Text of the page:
Professor Peter Stone has been selected as the recipient of the 2016 ACM/SIGAI Autonomous Agents Research Award. Stone's work is exceptional in both its breadth and depth in multiagent systems. Some of his most influential work has been in reinforcement learning and multiagent learning as applied to robot soccer, autonomous traffic management, and trading agents.
President Fenves recently announced Calvin Lin as a recipient of the 2015-16 President's Associates Teaching Excellence Award. This award, established in the fall of 1980, recognizes the consistent level of excellence that Calvin has achieved in teaching undergraduates within the Department of Computer Science.
Professor Warren Hunt has been recognized as one of the Association for Computing Machinery's (ACM) 2015 Distinguished Engineers. His research involves the use of formal mathematics to write specifications for computer hardware and software and to use proof techniques to determine the validity of such specifications.
A UTCS programming team finished second at this year's ACM International Collegiate Programming Contest (ACM-ICPC) regional competition. The team of Arnav Sastry, Daniel Talamas, and Jaime Rivera beat approximately 60 different teams competing in the South Central U.S region of the contest.
University of Texas researcher designs novel way to analyze bigger datasets using supercomputers and machine learning algorithms.
How do Netflix or Facebook know which movies you might like or who you might want to be friends with?
Here’s a hint: It starts with a few trillion data points and involves some complicated math and a lot of smart computer programming.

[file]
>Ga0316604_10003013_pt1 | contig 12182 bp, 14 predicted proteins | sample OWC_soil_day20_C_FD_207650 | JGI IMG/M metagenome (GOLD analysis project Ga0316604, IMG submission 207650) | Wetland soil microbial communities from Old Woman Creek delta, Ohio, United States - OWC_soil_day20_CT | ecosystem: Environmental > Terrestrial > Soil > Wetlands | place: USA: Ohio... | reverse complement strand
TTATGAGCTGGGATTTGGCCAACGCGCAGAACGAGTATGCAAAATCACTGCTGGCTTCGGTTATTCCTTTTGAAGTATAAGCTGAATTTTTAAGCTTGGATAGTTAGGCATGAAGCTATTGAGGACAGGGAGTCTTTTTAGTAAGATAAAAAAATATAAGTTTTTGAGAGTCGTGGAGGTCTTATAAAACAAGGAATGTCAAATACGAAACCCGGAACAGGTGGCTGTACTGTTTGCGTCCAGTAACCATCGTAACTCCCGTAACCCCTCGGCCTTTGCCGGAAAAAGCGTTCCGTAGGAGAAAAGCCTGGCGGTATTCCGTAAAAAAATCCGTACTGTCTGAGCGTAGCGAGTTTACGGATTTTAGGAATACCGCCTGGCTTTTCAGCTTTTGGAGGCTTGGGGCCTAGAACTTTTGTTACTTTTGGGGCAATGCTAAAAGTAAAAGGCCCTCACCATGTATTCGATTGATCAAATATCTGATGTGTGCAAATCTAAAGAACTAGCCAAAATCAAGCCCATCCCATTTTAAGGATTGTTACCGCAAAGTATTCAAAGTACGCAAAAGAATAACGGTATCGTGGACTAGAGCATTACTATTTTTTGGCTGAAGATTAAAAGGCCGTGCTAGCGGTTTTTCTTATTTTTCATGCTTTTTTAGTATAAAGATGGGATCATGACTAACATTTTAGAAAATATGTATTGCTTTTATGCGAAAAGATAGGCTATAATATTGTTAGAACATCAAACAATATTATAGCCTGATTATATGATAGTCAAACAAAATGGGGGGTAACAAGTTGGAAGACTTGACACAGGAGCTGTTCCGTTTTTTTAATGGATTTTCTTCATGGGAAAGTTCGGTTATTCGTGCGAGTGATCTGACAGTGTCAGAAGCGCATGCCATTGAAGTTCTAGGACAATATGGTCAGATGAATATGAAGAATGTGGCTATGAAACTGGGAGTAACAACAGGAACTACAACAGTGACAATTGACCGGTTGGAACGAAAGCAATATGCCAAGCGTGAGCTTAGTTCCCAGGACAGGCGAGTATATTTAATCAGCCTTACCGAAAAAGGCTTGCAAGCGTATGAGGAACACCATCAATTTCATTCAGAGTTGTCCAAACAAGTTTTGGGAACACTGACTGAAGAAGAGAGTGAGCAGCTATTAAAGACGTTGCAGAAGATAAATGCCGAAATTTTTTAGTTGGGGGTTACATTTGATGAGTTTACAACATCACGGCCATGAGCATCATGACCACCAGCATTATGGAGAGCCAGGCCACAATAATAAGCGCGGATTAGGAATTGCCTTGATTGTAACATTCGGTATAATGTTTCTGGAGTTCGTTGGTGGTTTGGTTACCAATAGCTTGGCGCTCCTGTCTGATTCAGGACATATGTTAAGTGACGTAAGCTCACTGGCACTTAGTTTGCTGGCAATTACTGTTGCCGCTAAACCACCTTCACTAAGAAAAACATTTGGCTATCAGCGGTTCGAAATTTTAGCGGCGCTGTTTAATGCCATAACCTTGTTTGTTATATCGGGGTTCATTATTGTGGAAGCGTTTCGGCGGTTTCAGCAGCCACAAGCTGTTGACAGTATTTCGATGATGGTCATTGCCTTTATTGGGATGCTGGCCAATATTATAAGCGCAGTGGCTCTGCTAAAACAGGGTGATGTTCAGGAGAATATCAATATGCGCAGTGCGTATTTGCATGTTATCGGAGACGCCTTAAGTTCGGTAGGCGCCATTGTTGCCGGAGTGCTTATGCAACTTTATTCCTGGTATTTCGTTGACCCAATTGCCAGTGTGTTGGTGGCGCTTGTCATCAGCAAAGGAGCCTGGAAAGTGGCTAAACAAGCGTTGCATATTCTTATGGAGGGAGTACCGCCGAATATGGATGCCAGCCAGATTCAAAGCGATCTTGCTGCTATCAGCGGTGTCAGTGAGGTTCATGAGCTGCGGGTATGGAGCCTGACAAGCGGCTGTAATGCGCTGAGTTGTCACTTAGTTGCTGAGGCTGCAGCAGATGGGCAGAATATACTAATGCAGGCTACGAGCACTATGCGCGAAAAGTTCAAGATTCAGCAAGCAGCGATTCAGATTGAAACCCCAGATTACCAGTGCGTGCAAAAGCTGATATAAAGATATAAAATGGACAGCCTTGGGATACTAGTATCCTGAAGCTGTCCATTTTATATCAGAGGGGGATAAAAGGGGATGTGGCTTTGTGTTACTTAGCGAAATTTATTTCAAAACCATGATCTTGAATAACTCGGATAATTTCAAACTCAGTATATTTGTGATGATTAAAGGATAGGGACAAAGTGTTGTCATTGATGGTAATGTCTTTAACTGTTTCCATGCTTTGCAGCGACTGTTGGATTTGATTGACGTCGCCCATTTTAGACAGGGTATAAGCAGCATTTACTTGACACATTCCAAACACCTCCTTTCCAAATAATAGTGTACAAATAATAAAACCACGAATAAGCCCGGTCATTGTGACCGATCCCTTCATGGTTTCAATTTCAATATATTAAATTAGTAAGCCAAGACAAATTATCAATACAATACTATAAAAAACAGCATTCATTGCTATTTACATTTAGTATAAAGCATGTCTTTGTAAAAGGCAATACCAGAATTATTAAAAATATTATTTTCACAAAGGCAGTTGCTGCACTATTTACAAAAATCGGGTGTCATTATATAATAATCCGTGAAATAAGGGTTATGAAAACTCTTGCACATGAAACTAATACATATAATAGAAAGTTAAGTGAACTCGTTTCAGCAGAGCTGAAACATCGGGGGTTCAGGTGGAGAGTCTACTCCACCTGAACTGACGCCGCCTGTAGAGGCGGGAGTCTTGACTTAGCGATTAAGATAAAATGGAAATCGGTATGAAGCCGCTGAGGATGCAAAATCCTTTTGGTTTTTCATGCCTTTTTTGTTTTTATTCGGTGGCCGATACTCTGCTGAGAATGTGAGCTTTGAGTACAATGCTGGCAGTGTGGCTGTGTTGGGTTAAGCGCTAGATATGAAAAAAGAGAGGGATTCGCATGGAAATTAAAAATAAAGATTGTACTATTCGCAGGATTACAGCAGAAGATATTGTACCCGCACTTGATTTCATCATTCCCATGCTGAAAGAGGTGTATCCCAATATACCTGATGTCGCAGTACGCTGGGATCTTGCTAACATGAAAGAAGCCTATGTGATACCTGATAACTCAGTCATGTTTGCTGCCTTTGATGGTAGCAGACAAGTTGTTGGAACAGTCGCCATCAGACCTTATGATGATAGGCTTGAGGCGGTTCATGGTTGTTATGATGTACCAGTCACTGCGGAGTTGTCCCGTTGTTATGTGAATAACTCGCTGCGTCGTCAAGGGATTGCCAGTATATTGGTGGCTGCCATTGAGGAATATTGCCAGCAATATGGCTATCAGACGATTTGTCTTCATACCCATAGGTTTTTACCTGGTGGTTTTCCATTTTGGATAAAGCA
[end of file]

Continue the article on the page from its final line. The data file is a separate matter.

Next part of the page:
There are few things as full of anxiety, heartbreak, and anguish as finding out that you or someone you love has cancer. Unfortunately, it’s not at all uncommon. By the American Cancer Society’s estimates it is expected that in the year 2015 alone, there will be 1.6 million new cancer diagnoses and nearly 600,000 deaths—or roughly 1,600 people every day. But statistics are hardly necessary to realize the enormity of the problem. So far, the road to a cure has been long and complicated and with what’s seemed like no end in sight—until recently.
Three conferences and a workshop, all in the field of formal verification and system design, were held from the end of September through the beginning of October.
The first, MEMOCODE ‘15, in its thirteenth year, is dedicated to bringing principles of formal methods to hardware development, which enables hardware designers to prove rigorously that their chips will function as intended. Indeed, as hardware has grown exponentially more complex, traditional methods of testing have become unreliable, and instead formal proofs of correctness are preferred.
The future of any computer science program is entirely dependent on the ongoing strength of its faculty. At UT Computer Science, we are proud to say that our future is bright indeed as we welcome four new faculty into our robotics and systems groups. These talented individuals join four other recent faculty additions, ensuring that UT Computer Science will continue to be a leader in the field for years to come.